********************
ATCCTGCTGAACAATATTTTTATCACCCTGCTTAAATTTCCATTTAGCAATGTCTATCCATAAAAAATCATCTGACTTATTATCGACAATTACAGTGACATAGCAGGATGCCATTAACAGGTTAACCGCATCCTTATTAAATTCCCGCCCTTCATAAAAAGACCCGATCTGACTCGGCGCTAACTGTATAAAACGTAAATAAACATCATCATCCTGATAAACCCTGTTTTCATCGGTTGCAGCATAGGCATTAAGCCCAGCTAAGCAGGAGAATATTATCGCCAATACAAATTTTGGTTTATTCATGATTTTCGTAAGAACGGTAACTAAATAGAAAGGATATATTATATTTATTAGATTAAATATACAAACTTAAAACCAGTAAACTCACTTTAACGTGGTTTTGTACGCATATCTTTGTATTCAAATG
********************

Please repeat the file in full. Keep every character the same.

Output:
ATCCTGCTGAACAATATTTTTATCACCCTGCTTAAATTTCCATTTAGCAATGTCTATCCATAAAAAATCATCTGACTTATTATCGACAATTACAGTGACATAGCAGGATGCCATTAACAGGTTAACCGCATCCTTATTAAATTCCCGCCCTTCATAAAAAGACCCGATCTGACTCGGCGCTAACTGTATAAAACGTAAATAAACATCATCATCCTGATAAACCCTGTTTTCATCGGTTGCAGCATAGGCATTAAGCCCAGCTAAGCAGGAGAATATTATCGCCAATACAAATTTTGGTTTATTCATGATTTTCGTAAGAACGGTAACTAAATAGAAAGGATATATTATATTTATTAGATTAAATATACAAACTTAAAACCAGTAAACTCACTTTAACGTGGTTTTGTACGCATATCTTTGTATTCAAATG